The last time the A’s were swept in any four-game series at home was 1999 by the Cleveland Indians; the Yankees (21-22) last swept the A’s at the Coliseum in 1979.
Yankees starter Michael Pineda (w, 2-5, 6.34 ERA) came into the game having allowed five ore more runs in four of eight starts this season, and was hit for three runs and six knocks in 6 innings. With two home runs, the Bronx Bombers gave Pineda just enough support to earn him his first win since April 6 — his first start of the season.
Jesse Hahn (L, 1-2, 4.07 ERA) was fantastic for the A’s (19-26), handing a 3-2 lead to the bullpen in the sixth, who went on to relieve their starter of the lead.
John Axford allowed a pair of inherited runners to score on Hahn’s record before Sean Doolittle gave up a run of his own — which proved to be the winning tally — in the seventh, wasting solid offensive performances from Stephen Vogt and Billy Burns.
After the game, manager Bob Melvin said that the decision was easy, despite Hahn’s manageable pitch count — just 73:
“(Hahn) pitched well. He was ahead when he came out of the game, (but) I wasn’t going to leave my three best guys in my pocket with 10 outs to go.”
The starter said he didn’t disagree with his manager’s decision, saying the bullpen has been great all year.
No doubt feeling the need for a win to avoid a sweep and clinch a winning home stand, Burns followed a one-out single by stealing second (11) to set up Vogt with an RBI situation. Still not satisfied, the speedy center fielder swiped third (12) on the very next pitch — a pitch Vogt took sans consideration given Burns’ jump — without a throw.
Thanks to the impressive display of speed, a meager Vogt groundout netted the A’s their first run, and only second lead of the series.
Three pitches into the top of the second, New York tied the game up with a home run off the bat of Brian McCann (6). The visitors took the lead the next frame, when lead-off man Jacoby Ellsbury went deep (2).
Although Hahn said he was happy with the pitch on which Ellsbury went deep, but the first homer was in fact a mistake:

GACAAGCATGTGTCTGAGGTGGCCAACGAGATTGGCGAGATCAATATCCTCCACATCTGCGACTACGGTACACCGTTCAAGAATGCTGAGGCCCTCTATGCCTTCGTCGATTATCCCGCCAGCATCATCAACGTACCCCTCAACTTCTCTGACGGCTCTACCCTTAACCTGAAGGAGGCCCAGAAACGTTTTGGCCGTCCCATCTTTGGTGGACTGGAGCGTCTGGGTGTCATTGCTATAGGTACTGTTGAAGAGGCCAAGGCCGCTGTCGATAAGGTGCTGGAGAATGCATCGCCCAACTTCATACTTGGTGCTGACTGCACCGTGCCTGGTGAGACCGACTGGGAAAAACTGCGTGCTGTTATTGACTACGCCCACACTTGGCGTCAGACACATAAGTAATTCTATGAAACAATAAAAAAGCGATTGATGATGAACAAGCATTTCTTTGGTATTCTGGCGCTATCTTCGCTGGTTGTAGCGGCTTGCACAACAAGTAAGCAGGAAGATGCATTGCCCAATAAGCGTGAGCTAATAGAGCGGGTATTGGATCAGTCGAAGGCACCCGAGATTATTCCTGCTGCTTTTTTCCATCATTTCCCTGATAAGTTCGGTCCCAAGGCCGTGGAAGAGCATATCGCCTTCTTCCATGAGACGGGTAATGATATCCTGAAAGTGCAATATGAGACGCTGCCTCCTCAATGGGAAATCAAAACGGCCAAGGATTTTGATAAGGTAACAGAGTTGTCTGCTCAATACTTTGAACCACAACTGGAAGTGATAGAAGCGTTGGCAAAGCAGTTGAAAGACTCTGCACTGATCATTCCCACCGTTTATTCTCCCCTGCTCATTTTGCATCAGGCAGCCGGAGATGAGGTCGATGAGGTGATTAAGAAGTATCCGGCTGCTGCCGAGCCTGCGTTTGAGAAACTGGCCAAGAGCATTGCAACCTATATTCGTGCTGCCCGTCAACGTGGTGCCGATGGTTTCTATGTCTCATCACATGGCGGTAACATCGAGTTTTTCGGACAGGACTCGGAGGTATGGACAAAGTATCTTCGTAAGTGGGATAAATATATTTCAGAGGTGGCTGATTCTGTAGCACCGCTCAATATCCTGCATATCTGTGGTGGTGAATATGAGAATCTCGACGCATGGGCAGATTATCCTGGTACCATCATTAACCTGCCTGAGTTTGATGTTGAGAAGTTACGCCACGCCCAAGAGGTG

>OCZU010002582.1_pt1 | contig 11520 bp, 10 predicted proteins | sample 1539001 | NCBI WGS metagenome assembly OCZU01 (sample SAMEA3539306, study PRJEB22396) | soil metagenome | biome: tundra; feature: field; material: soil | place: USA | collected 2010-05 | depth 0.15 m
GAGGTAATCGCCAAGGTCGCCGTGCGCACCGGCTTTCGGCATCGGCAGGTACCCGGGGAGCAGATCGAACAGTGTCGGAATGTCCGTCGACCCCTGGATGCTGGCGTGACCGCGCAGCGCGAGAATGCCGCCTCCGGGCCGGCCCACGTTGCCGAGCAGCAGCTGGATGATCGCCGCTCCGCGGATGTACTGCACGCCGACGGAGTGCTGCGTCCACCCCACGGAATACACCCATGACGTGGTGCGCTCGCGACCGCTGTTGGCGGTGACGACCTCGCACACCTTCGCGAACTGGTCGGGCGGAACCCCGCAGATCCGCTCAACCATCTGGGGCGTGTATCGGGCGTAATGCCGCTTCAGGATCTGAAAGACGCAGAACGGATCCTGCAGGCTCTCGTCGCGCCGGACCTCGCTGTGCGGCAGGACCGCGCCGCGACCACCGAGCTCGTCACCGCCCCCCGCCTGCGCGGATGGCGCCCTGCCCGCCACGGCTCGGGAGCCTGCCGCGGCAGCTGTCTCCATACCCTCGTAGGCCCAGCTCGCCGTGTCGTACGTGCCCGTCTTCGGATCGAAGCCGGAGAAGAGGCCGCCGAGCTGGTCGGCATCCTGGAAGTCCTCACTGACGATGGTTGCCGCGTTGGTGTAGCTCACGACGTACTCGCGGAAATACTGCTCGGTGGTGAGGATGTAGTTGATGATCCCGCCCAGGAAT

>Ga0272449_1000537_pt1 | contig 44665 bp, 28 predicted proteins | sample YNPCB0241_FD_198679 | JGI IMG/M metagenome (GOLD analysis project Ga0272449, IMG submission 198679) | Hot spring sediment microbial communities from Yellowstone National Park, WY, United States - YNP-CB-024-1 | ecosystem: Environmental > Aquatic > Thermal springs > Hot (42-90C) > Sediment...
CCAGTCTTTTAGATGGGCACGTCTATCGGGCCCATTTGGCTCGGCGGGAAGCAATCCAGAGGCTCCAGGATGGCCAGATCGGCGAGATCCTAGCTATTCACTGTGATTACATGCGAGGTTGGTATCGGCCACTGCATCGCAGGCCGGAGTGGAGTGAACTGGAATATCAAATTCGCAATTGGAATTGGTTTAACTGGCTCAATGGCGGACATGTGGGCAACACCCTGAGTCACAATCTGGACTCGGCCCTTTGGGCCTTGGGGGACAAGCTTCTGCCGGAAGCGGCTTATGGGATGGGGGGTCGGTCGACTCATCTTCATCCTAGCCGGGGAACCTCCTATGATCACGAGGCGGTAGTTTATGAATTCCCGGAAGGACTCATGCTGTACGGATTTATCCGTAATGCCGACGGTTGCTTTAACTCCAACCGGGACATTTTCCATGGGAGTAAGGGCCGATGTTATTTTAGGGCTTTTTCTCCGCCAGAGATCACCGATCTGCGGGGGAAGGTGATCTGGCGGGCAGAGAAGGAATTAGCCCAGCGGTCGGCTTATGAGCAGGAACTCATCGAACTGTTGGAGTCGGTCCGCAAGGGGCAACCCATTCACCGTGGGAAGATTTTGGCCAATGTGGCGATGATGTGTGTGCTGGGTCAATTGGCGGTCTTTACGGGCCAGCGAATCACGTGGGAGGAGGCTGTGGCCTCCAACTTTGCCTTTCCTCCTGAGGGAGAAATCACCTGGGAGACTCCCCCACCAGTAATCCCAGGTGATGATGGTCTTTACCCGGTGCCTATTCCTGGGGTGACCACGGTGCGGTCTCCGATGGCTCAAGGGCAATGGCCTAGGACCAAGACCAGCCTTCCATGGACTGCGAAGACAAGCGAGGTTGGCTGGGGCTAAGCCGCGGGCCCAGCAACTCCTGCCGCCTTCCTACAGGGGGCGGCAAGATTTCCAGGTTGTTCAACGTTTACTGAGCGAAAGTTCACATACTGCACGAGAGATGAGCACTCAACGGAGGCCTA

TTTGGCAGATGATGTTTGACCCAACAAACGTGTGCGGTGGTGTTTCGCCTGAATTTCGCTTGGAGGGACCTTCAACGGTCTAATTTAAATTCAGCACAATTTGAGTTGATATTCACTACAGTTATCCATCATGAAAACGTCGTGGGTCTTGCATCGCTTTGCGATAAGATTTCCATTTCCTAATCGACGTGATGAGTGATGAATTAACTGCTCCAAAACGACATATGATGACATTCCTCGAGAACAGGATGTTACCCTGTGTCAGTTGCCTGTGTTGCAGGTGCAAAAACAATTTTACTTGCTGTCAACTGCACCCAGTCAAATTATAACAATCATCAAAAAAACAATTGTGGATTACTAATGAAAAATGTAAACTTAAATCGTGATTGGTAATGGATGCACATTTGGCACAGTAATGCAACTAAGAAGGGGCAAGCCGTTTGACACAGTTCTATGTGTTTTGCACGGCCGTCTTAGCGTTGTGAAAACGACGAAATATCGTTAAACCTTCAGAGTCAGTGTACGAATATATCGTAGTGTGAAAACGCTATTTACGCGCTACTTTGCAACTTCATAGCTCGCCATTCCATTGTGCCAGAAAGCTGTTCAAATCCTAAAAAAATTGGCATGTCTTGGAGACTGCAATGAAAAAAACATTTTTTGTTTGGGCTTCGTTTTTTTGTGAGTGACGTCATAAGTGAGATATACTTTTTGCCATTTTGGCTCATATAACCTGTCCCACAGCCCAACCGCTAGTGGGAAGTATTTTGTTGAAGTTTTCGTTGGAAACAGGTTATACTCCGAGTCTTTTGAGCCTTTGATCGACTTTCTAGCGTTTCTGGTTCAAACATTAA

“(That) Was just a bad pitch selection — the changeup. I cut one down, low-and-in, to a lefty. That’s his wheelhouse. That’s a bad pitch, on my part.”
Burns and Vogt were once again in the middle of another run-scoring rally, to take a lead in the fifth.
With a two-out chopper just over the drawn in New York third baseman Chase Headley, Burns moved Jake Smolinski to second with a single. Vogt came through in this third trip to the plate with his team’s only hit in 10 at-bats with runners in scoring position, lining a double into the left field corner, getting two RBIs (10) for his efforts.
Vogt appeared to be frustrated with a trio of close pitches called strikes in his second and third at-bats, and said after the game that he was upset with himself:
“I’ve had plenty of games when I’ve punched out three times, then when you come up for your fourth at-bat you’ve got to just flush everything out an stay in the moment. Obviously, I was fortunate to come through with a big hit (in the fifth) . It ended up being kind of a moot point.”
The All-Star catcher finished that thought by raising a point that his entire team should take to heart following the sweep:
“This game is very negative — there’s a lot of failure — so you’ve just got to stay in the moment. That’s what keeps you going.”
Burns scored a third run (23) in the eighth, but the A’s were unable to leverage a pair of Yankee errors, stranding their fifth runner of the afternoon to end the frame.
Things won’t get any easier for the A’s, as they will now head to Seattle for a three-game set with the division-leading Mariners (25-17). Getting the ball in Monday’s game one will be Rich Hill (6-3, 2.54 ERA) for Oakland and Taijuan Walker (2-3, 2.95 ERA) for the Mariners.